Sometimes You Have to Filter through the Trash to Find the Treasure

Applying Divorce to the Business World

Sure, no one gets married with the intentions of getting divorced, but, as we know, it happens. Often. Here’s the thing, though: despite the devastation and heart-break of going through a divorce, I think more good than harm can come out of it. Divorce teaches many lessons that one may not have learned otherwise. Lessons about love, patience, kindness, devotion… lessons that can only serve to help in future relationships.

At the young age of eighteen, I married a man I was convinced was the love of my life. We had a fairy-tale wedding, complete with the tiara and huge princess dress, large wedding party, and joyful friends and family. The marriage lasted about five years before taking a horrible turn. I discovered that my husband was cheating – probably one of the most heart-breaking discoveries of my life, and chose to end the relationship shortly thereafter.

It was hard adjusting to life after our separation. I had trouble getting used to living alone, paying the bills, and being single again. It was embarrassing and I assumed I would never trust a man again.

Then I met someone. I was hesitant at first, but after learning he was involved in a very similar situation with his ex-wife, I decided to give him a chance. Best decision ever.

In taking the leap of faith and deciding to begin a journey with this man, I remembered everything I endured during those last moments of my previous marriage. I knew what I wanted out of my new relationship. I knew what I didn’t want. I was open and discussed expectations – he did too. We quickly learned that neither of us wanted to feel the hurt and embarrassment of a cheating significant other again. We agreed to be up front and honest about our relationship and if we were ever unhappy. We agreed never to lie or intentionally hurt one another. We agreed that if either of us ever had the urge to see someone else, we would be honest up front, so that we could either work to improve our relationship or agree to go separate ways.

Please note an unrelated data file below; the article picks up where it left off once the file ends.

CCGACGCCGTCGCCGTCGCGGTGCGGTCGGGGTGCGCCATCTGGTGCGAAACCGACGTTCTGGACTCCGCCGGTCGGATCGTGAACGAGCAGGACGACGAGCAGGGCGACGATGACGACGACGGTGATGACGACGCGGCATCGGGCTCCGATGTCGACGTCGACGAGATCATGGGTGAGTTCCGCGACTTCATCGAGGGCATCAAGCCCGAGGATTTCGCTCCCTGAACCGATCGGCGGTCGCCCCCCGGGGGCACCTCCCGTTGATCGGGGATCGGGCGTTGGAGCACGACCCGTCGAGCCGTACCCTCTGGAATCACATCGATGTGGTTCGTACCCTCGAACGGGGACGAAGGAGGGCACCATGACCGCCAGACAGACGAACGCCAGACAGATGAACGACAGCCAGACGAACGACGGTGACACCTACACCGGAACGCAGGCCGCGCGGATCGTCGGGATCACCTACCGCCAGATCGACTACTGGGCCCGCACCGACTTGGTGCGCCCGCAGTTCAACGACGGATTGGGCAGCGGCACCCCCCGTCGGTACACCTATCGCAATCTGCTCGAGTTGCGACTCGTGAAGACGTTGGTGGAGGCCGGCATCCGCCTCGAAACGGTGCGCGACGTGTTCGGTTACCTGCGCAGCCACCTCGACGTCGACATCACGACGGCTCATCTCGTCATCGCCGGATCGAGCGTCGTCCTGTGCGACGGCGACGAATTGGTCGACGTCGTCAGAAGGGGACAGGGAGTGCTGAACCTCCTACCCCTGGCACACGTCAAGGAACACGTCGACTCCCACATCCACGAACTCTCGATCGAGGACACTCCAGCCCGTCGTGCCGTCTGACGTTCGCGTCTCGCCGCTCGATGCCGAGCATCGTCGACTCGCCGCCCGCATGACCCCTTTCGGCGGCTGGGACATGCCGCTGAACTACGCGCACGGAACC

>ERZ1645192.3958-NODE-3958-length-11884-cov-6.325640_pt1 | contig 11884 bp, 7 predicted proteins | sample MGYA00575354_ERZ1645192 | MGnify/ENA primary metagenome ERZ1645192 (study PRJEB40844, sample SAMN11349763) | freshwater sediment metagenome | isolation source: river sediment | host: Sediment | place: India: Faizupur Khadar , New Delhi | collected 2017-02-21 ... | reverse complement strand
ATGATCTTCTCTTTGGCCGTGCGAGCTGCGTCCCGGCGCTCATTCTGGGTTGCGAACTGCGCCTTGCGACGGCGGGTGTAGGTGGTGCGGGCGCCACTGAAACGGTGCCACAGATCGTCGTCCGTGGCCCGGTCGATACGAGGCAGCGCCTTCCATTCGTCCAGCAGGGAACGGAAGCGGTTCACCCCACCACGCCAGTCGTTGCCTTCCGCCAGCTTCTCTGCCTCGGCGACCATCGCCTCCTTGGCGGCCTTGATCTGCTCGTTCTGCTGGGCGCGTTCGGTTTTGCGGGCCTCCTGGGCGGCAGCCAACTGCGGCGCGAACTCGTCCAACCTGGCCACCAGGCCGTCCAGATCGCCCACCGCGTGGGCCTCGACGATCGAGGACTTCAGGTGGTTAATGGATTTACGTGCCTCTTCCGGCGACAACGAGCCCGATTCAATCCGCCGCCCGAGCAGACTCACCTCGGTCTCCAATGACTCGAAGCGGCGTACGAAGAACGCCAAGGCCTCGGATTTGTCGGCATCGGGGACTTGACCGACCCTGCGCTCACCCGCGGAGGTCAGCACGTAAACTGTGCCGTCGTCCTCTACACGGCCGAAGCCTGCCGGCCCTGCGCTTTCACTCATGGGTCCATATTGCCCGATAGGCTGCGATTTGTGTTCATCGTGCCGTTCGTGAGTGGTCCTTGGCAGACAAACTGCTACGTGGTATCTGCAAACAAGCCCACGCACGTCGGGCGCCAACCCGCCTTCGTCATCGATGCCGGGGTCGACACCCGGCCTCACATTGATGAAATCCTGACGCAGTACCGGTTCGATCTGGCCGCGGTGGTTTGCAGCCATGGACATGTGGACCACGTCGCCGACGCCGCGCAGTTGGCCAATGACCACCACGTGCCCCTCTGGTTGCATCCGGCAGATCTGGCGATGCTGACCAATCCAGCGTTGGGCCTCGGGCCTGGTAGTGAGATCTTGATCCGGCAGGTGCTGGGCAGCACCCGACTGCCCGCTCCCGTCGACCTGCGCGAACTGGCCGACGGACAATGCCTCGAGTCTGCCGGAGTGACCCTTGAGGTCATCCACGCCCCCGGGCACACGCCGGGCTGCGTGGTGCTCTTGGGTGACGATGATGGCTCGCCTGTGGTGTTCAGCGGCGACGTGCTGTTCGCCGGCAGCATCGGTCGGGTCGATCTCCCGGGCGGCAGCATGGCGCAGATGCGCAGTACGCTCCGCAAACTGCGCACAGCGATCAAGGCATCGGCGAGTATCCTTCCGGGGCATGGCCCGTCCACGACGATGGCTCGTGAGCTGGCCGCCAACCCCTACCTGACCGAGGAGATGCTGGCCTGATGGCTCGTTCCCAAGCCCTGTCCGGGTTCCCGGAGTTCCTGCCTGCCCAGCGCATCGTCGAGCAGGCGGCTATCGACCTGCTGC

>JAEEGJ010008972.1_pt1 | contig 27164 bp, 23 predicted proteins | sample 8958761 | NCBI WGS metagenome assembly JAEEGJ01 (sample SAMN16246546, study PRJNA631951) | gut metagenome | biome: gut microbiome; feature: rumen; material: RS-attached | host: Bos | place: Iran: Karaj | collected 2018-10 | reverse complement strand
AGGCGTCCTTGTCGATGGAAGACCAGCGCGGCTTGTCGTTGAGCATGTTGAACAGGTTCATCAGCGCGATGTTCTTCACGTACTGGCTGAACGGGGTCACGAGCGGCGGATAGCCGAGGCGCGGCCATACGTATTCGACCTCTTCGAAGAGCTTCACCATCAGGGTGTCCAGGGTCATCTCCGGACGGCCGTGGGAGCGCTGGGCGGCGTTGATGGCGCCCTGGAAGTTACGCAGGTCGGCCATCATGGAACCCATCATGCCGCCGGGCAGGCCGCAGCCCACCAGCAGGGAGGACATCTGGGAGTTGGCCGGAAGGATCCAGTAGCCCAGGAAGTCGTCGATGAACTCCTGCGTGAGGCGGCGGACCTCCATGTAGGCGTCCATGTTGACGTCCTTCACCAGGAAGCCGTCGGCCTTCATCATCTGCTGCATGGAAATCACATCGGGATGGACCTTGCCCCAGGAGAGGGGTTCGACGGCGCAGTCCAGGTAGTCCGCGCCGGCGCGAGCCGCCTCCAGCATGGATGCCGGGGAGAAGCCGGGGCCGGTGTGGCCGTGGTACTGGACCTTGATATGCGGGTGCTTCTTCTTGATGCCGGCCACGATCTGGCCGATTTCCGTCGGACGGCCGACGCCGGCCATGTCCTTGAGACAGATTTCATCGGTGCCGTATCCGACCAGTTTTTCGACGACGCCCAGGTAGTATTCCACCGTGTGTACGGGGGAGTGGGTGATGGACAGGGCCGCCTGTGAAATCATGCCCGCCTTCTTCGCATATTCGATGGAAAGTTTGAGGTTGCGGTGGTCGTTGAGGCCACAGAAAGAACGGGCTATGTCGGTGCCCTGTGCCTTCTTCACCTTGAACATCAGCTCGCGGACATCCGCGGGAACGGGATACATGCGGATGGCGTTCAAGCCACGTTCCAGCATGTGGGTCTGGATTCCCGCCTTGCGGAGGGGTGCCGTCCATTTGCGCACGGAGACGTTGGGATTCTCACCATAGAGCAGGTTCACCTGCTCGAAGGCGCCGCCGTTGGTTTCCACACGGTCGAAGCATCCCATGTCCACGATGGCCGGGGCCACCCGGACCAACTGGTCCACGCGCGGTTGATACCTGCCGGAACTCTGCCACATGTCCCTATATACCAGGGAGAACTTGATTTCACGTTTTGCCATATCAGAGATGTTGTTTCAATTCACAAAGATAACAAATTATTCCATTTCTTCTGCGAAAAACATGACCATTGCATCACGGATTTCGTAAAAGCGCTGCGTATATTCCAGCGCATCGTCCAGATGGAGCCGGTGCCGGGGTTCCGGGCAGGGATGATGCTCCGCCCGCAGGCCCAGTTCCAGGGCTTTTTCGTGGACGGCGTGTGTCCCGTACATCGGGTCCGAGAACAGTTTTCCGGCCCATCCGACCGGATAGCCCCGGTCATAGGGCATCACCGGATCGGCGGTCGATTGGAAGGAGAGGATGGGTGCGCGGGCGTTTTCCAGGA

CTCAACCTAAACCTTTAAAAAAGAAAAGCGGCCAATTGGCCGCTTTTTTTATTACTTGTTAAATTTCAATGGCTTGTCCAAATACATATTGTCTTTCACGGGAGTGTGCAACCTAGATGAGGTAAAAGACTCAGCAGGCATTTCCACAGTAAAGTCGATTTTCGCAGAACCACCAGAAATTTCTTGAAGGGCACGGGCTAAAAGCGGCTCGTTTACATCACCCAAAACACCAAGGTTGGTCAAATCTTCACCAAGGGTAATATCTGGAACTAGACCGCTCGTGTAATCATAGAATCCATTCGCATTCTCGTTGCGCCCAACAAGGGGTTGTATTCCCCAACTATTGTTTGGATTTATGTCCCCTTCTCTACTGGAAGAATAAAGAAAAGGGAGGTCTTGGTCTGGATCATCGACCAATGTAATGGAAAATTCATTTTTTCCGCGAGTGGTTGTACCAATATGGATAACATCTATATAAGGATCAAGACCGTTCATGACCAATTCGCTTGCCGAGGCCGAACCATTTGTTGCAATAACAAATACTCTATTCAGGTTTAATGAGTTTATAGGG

These are all things that most people might think of as “obvious” qualities of a healthy relationship; however, I can tell you, they are much more obvious and easy to agree to if you have been through the anguish of a divorce already.

After dating for two years, my “second chance at happiness” proposed and we were married a year later. Again, I had the fairy-tale wedding with the gorgeous dress and love and support of family and friends. About three months after our wedding day, we conceived our baby girl. We have now been happily married over five years and looking forward to many, many more.

Would I have found this true happiness without being married the first time? Maybe. But I am convinced that the events happened for a very particular reason. I had to withstand the challenges of my previous relationship in order to understand the value of my current one. The arguments, harsh realizations, embarrassment, and heart-break of my former marriage were all things that I had to endure in order to make the next relationship better. I know what I want and truly value what I now have because of that dark period of time in my life.

“You have to filter through the trash in order to get to the treasure.”

Now, you might be wondering how this applies to the business world.

Just as with divorce, jobs can be particularly heart-breaking as well. Your career is a big part of your life – about 70%, in fact. So, it is extremely important to be happy.

If you spend any portion of time in a dead-end job (or several, in my case), it is helpful to learn from your experiences. Write down your likes and dislikes. Identify your key skills and what motivates you. Decide what you want to do and what makes you happy, as well as what you don’t want to do and what makes you miserable. Get out of that soul-sucking office that leaves you stressed out and drained every day and look toward a second chance at happiness in a job that is truly rewarding.

It might be easier than you think to find that “dream job.” Once you know what you want (and what you want to avoid in the future), you can filter your job search to find just that. Life’s too short to spend being miserable in a job that’s getting you nowhere. Be sure you learn from your mistakes and don’t repeat them in the future!


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